perhaps I was thinking of
John Dos Passos
How would they read Torah
The Dust Brothers
What would they do with Torah
So I wrote a book
or i produced a book
or a book happened around me
through me, i don’t know
anokhi lo yada’ti אנכילאידעתי
Name of book:
These Are the Developments of the Human
i don’t know
what can i say about it
If it is an expression
of some law,
it can be measured:
It is four-hundred-something pages. From a two-dimensional perspective, it is a few inches taller than it is wide. How thick is it? In other words, how deep is it? That’s a dangerous question. Whatever answer I give will certainly be embarrassing.
Many pages have more
blank space than
that the ratio of empty
to text is
The text that there is
is all cut
into a broken kind
A broken poetry of Torah
A collage of Torah
Originally — sometime really at the very beginning — I thought I could express all sorts of Torah thoughts in Twitter-length packets of quanta — something like Hillel the Elder answering questions while a guy stands on one foot — but I very quickly realized that Hillel is much better with Twitter than I’ll ever be
So I cut up the Torah and the Talmud and the Tradition
into small pieces
quarks of Torah
Leptons of individual letters
and I threw them up into the air
And they landed as
a pile of Torah potential
a probability cloud of Torah
a probability cloud of Judaism
and I stitched it back together
I dispensed with
most grammatical convention
Thus far, I have described this work from my vantage point during one of its phases. But I also feel that, as with many texts, it can exist in a superposition — many phases or states simultaneously.
Relating to this book as it now exists in another phase, I see that it is a collection of notes from various chavrusas of which I’d been part. I had been thinking for some time that I should organize all these notes, which spanned more than a decade. When the Covid lockdowns began here in Detroit, I realized that I now had no excuse not to do so. As I got into it, a few themes seemed to emerge. Principally, Jewish ideas about how we come to more fully actualize ourselves as human beings, how we individuate from our parents and the context into which we are born, how we might return home, and how we live with uncertainty and vulnerability.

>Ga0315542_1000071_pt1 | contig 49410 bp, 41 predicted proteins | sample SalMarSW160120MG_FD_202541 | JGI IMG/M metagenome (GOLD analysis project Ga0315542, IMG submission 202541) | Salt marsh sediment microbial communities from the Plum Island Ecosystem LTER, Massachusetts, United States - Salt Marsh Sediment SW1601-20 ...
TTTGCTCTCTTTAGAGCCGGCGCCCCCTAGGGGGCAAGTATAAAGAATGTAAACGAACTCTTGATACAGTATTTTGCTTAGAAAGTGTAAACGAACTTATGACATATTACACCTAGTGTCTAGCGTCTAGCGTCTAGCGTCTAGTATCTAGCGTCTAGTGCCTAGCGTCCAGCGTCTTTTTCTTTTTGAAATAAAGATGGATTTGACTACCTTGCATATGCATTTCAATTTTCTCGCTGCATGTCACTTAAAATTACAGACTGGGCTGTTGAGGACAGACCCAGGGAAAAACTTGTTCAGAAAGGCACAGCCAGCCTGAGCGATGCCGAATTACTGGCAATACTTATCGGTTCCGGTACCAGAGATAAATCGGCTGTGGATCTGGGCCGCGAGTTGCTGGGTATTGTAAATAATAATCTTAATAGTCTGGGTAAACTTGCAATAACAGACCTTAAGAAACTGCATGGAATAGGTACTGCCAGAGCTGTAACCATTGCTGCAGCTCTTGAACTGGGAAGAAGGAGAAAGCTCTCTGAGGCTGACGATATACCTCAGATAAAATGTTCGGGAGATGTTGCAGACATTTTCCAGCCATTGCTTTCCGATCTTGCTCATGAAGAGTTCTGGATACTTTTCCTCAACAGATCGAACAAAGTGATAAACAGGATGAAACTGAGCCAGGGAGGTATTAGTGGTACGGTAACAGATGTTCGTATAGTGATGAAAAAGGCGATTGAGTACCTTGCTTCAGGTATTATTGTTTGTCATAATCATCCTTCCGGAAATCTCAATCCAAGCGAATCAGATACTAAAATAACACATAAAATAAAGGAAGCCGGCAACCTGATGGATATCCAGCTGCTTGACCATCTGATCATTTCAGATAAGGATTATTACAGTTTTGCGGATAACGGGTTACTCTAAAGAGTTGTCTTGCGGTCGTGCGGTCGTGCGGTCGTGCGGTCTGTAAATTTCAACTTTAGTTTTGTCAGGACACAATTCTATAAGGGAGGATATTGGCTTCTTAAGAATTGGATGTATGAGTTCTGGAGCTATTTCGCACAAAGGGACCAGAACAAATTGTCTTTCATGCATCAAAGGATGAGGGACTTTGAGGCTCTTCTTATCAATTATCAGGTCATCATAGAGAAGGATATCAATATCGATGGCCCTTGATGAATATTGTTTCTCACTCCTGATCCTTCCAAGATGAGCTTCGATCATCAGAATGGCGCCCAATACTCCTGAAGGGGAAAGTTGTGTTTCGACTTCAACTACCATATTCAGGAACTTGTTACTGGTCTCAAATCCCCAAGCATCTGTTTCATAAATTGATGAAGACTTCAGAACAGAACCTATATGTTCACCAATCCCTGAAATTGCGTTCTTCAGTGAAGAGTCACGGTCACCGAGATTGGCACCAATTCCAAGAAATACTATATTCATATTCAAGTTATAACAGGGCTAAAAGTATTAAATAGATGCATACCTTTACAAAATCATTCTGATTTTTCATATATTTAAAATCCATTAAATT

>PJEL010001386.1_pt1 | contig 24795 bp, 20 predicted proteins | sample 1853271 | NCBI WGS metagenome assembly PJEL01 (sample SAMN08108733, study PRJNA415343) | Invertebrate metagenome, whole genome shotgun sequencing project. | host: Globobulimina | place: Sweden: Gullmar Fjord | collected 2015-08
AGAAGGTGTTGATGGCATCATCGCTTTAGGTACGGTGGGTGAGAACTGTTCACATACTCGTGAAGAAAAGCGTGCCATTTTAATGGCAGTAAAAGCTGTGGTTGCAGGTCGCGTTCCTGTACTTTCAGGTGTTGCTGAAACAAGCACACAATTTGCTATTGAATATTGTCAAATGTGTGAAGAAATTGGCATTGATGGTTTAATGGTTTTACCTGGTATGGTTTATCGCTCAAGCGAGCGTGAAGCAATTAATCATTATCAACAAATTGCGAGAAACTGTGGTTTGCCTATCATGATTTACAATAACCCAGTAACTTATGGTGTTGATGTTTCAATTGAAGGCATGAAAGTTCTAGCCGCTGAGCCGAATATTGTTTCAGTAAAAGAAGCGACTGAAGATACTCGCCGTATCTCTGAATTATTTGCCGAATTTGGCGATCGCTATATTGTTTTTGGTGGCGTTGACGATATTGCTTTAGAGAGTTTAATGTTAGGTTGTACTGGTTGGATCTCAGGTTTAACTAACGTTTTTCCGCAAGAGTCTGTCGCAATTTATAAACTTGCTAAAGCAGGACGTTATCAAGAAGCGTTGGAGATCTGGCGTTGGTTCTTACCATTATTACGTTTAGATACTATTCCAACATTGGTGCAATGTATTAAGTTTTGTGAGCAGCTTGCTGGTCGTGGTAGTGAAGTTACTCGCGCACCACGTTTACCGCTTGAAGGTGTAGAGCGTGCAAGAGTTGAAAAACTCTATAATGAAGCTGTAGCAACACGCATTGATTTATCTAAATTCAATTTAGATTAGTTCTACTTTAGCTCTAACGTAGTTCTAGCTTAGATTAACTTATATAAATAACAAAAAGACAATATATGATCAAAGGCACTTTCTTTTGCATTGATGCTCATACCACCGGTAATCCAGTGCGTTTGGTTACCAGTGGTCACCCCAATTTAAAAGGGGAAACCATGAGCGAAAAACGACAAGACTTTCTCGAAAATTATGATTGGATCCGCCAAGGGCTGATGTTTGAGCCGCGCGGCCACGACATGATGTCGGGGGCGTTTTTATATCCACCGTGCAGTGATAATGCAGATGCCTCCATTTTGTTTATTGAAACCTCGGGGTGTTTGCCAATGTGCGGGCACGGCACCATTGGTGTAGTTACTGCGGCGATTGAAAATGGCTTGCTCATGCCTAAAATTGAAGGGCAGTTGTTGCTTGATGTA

With this in mind, it also seemed appropriate to include some personal sketches of my time living in a remote Alaskan bush community, my life on the road as a touring musician/performance-philosopher, and my adventures traveling the oceans of the world on cargo ships.
Anyway, I wrote the book for my kids.
I wanted to give them some kind of an account of where I have been on the road, on the derech, my derech, our derech … and I hope they will fill in the blank spaces on the pages with their own accounts …
And if you want a copy,
if you think this sounds worth your while
We’ll find a way to get one to you
And I hope you’ll enjoy it
And I hope you’ll fill in the blank spaces
Thank you for your time and consideration
Author, musician, and philanthropist Ethan Daniel Davidson has recorded 11 albums and toured throughout North America and Europe. In 2005 he left his touring life and returned to his Detroit roots where he helps run the William Davidson Foundation established by his late father, Bill Davidson. The private family foundation strives to fulfill its founder’s legacy by advancing the economic, cultural, and civic vitality of Southeast Michigan, the State of Israel, and the Jewish community for future generations.
Following his father’s passing in 2009, Ethan began participating in minyans (Jewish daily prayer) every day for a year as part of the traditional Jewish mourning process. That led to chavrusas (study partnerships of Jewish text) with locals in Detroit and with famed rabbis across the country today, including Arnie Eisen, Benny Lau, Asher Lopatin, Amichai Lau-Lavie, and others.
Ethan serves on numerous boards in the Detroit area including at the Motown Museum and as the Chairman of the Michigan Opera Theatre. At the University of Michigan, he earned a degree in English along with graduate work in Middle Eastern History and Islamic Law. He has also studied Jewish Philosophy at the Jewish Theological Seminary.
Ethan and his wife Gretchen live in Metro Detroit with their 3 boys.